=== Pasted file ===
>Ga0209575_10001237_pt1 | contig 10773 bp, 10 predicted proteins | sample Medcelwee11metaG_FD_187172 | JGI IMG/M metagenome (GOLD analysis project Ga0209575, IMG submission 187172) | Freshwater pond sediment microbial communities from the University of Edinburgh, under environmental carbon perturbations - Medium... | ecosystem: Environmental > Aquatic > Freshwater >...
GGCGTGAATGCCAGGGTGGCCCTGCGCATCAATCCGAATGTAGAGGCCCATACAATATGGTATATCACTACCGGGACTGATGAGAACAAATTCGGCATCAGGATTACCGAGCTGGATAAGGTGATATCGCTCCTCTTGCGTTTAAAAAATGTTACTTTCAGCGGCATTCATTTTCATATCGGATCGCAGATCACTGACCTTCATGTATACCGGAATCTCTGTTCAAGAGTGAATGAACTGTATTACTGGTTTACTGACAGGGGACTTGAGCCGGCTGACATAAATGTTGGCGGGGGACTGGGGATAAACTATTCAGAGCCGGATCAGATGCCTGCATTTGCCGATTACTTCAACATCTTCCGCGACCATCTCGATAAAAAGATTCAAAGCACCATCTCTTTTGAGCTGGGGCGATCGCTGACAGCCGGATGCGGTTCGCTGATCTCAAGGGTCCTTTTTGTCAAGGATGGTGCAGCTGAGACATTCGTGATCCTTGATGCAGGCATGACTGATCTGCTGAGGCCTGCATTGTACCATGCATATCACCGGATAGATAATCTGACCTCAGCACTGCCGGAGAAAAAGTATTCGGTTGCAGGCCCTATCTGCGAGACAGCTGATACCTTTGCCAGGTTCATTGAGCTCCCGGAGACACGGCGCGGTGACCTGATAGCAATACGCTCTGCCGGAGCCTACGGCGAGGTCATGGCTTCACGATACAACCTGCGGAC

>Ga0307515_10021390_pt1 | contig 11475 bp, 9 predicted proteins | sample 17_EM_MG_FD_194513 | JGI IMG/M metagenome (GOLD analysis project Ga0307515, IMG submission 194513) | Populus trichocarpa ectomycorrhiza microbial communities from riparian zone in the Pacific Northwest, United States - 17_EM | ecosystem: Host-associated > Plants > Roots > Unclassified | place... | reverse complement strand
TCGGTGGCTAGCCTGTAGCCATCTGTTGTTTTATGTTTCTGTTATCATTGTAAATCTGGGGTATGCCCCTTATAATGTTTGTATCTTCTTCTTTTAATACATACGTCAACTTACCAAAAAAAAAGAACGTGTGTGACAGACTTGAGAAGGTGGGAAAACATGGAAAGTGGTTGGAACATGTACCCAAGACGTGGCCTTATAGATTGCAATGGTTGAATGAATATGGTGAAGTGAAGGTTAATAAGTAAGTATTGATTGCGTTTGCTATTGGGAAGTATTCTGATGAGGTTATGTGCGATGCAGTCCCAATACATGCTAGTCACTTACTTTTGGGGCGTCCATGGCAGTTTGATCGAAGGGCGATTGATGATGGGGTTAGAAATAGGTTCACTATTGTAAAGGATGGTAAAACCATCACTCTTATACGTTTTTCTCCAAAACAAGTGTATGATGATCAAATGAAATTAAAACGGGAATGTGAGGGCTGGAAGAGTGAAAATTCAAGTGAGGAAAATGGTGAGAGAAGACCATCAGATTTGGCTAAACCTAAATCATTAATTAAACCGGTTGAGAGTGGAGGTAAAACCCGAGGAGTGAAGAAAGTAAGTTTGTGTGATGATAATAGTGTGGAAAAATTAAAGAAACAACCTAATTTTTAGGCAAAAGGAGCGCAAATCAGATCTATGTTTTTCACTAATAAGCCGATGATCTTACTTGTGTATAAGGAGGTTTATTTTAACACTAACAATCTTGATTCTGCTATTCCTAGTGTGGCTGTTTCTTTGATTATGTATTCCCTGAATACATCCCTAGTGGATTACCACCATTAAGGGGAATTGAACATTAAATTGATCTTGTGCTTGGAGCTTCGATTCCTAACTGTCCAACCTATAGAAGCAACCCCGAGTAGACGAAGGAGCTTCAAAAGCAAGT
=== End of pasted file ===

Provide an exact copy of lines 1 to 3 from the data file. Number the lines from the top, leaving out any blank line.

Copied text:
>Ga0209575_10001237_pt1 | contig 10773 bp, 10 predicted proteins | sample Medcelwee11metaG_FD_187172 | JGI IMG/M metagenome (GOLD analysis project Ga0209575, IMG submission 187172) | Freshwater pond sediment microbial communities from the University of Edinburgh, under environmental carbon perturbations - Medium... | ecosystem: Environmental > Aquatic > Freshwater >...
GGCGTGAATGCCAGGGTGGCCCTGCGCATCAATCCGAATGTAGAGGCCCATACAATATGGTATATCACTACCGGGACTGATGAGAACAAATTCGGCATCAGGATTACCGAGCTGGATAAGGTGATATCGCTCCTCTTGCGTTTAAAAAATGTTACTTTCAGCGGCATTCATTTTCATATCGGATCGCAGATCACTGACCTTCATGTATACCGGAATCTCTGTTCAAGAGTGAATGAACTGTATTACTGGTTTACTGACAGGGGACTTGAGCCGGCTGACATAAATGTTGGCGGGGGACTGGGGATAAACTATTCAGAGCCGGATCAGATGCCTGCATTTGCCGATTACTTCAACATCTTCCGCGACCATCTCGATAAAAAGATTCAAAGCACCATCTCTTTTGAGCTGGGGCGATCGCTGACAGCCGGATGCGGTTCGCTGATCTCAAGGGTCCTTTTTGTCAAGGATGGTGCAGCTGAGACATTCGTGATCCTTGATGCAGGCATGACTGATCTGCTGAGGCCTGCATTGTACCATGCATATCACCGGATAGATAATCTGACCTCAGCACTGCCGGAGAAAAAGTATTCGGTTGCAGGCCCTATCTGCGAGACAGCTGATACCTTTGCCAGGTTCATTGAGCTCCCGGAGACACGGCGCGGTGACCTGATAGCAATACGCTCTGCCGGAGCCTACGGCGAGGTCATGGCTTCACGATACAACCTGCGGAC

>Ga0307515_10021390_pt1 | contig 11475 bp, 9 predicted proteins | sample 17_EM_MG_FD_194513 | JGI IMG/M metagenome (GOLD analysis project Ga0307515, IMG submission 194513) | Populus trichocarpa ectomycorrhiza microbial communities from riparian zone in the Pacific Northwest, United States - 17_EM | ecosystem: Host-associated > Plants > Roots > Unclassified | place... | reverse complement strand